In October of 2017 Québec City was officially designated a ‘‘City of Literature’’ by UNESCO’s Creative Cities Network, the first French-speaking city to receive this honour. It shares this distinction with other cities such as Dublin, Edinburgh, Barcelona, Prague, and Iowa, to name a few. This was awarded due to a variety of factors including the success of the Québec City public library network, its many publishing houses, as well as being one of the only cities to offer a doctoral program in creative writing, offered by the Université Laval. The Mayor of Québec City, Régis Labeaume, had this to say; ‘‘Québec City is the cradle of French-language culture in North America. It's a creative city on the move, and its rich literary life reflects the French-speaking, English-speaking, and Indigenous people who live here.’’ Read-on to get some ideas on which pieces of Québec literature you can study with your students, as well as interesting places to visit in Québec City that contributed to its title as a City of Literature.
Paul à Québec
‘‘Paul à Québec’’ (‘’The Song of Roland’’ in English) is a graphic novel written by Québécois author Michel Rabagliati. The book is a great introduction to Québécois culture, the story opens on Saint-Jean-Baptiste day, Québec’s national holiday. It explores the main character’s Paul’s life during his father’s struggle with cancer. The author writes what he knows, and as such the dialogue is very Québécois-Montréalaise. Since the story is animated through comics, it can be a great way to get students interested in the French language. In 2015 it was turned into a movie of the same name, which would be a great end to the lesson.
Maison de la littérature
A unique place in North America, the Maison de la littérature in the only combination public library and centre for literary creation on the continent. It is a beautiful feat of architecture located in the former Wesley Church of Old Québec.
Cher journal: Les mots qu’il me reste
Written by Ruby Slipperjack, ‘‘Cher journal: Les mots qu’il me reste’’ (‘‘Dear Canada: These Are My Words’’ in English) is a book about the character Violette Pesheen and her struggles at a Canadian residential school. She is worried about forgetting her Anishnabe language, culture, and family. Slipperjack is a celebrated author of Indigenous and children’s literature. In this important and heart-wrenching story, she draws inspiration from her own childhood experiences.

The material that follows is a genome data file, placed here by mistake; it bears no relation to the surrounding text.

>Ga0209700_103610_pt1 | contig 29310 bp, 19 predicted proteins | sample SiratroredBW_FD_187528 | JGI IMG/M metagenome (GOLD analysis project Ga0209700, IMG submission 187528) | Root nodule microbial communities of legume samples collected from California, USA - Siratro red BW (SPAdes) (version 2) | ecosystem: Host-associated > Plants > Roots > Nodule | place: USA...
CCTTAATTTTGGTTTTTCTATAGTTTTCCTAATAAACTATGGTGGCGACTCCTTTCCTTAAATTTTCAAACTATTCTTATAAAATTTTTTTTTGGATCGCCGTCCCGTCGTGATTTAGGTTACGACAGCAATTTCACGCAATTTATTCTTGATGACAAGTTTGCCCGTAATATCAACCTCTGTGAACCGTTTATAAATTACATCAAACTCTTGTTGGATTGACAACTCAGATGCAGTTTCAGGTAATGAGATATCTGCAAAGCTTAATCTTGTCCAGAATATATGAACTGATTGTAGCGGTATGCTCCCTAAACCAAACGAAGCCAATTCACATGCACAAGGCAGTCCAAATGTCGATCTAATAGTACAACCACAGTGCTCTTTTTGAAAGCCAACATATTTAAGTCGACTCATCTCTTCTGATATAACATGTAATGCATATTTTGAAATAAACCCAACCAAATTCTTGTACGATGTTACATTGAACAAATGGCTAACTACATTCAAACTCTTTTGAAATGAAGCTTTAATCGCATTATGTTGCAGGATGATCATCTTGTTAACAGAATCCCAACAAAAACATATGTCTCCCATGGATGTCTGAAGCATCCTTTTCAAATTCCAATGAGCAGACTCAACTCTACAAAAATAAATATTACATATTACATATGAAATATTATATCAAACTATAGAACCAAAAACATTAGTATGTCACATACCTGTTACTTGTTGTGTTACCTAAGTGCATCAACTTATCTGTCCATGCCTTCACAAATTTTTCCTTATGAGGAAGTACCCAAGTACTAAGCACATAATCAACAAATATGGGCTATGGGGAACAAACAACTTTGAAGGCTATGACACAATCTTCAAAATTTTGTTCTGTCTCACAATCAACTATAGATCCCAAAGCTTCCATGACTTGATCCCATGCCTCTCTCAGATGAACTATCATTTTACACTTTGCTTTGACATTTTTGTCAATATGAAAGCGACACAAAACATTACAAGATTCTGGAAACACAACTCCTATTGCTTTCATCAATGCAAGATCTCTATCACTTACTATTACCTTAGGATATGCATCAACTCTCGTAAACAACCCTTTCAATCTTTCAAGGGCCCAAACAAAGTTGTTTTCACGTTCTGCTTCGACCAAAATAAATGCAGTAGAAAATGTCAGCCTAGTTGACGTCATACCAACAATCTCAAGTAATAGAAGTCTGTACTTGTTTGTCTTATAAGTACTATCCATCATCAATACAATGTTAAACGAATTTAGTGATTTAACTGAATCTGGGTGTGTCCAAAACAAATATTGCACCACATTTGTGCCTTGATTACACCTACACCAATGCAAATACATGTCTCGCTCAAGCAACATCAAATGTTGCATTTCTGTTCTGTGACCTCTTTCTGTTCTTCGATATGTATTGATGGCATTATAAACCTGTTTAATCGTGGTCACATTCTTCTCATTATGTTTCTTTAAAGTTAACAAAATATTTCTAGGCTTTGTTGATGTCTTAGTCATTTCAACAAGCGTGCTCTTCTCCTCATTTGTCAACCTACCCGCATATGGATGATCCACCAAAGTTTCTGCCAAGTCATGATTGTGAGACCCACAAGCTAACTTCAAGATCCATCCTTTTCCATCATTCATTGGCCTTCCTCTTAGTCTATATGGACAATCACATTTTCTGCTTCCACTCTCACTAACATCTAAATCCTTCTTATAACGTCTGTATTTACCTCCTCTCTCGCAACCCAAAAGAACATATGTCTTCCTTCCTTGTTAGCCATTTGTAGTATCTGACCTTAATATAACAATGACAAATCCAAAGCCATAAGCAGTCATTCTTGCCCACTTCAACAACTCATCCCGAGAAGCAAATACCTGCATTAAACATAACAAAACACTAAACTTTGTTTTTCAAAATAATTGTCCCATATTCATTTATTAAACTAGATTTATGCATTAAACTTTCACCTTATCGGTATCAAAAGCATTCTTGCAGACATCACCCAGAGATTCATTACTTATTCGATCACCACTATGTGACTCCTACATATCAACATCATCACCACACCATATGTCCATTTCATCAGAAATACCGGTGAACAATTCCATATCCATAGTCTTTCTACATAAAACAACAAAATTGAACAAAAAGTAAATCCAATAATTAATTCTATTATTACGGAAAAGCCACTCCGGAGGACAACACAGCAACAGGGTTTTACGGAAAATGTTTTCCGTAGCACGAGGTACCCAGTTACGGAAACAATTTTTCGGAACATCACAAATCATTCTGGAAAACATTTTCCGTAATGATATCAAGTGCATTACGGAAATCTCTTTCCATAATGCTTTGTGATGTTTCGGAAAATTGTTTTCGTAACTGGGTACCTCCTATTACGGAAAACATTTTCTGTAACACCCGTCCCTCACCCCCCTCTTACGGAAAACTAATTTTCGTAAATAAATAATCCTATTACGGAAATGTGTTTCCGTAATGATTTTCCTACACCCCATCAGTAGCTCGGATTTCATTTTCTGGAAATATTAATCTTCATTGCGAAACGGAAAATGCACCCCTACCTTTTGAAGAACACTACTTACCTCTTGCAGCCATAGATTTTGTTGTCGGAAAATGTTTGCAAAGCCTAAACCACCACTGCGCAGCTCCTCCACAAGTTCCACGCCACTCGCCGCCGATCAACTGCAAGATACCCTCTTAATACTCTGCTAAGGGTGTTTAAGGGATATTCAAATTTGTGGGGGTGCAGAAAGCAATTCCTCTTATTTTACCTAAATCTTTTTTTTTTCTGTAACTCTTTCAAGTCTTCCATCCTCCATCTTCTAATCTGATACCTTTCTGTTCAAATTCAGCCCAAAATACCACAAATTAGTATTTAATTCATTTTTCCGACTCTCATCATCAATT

Visiting the Huron Traditional Site Onhoüa Chetek8e is a great opportunity to lean about the Huron-Wendat culture, both past and present, through handicrafts workshops, legends, performances, and even cuisine.
The Apprenticeship of Duddy Kravitz
Mordecai Richler is a renown Canadian author who gives voice to the Anglophone-Jewish experience of Montréal. The work that put him on the map was ‘‘The Apprenticeship of Duddy Kravitz,’’ a hilarious book about Duddy, third generation Jewish immigrant, who wants to ‘‘be somebody.’’ Through the book the reader follows him on his adventures at a Jewish academy and onto his adulthood working four jobs. This book truly allows the reader to feel the character of the city of Montréal. It was made into a movie of the same name in 1974.
The Morrin Centre
The Morrin Centre is Québec City’s English Language cultural centre. This building is steeped in history as it was built over 200 years ago as a prison, which Scottish immigrants then turned into Québec’s first English institution of higher learning, and has since been transformed into a beautiful library.
No list of famous Québécois literature would be complete without Gabrielle Roy’s ‘‘Bonheur d’occasion’’ (‘‘The Tin Flute’’ in English) A classic of Canadian fiction, the story takes place in the Montréal slum of St-Henri during WW2. Florentine Lacasse is the main character who works as a dime-store waitress. Her father dies in the war and her brother suffers leukemia. It is a grim book with insight into the human condition. The book won a lot of awards including the Governor’s General Award for Fiction in 1947.
The Université Laval has a beautiful campus in Old Québec and is the oldest centre of French higher education in Canada. It is among the top ten universities of Canada in terms of research. It offers over 500 programs to its more than 42,500 students.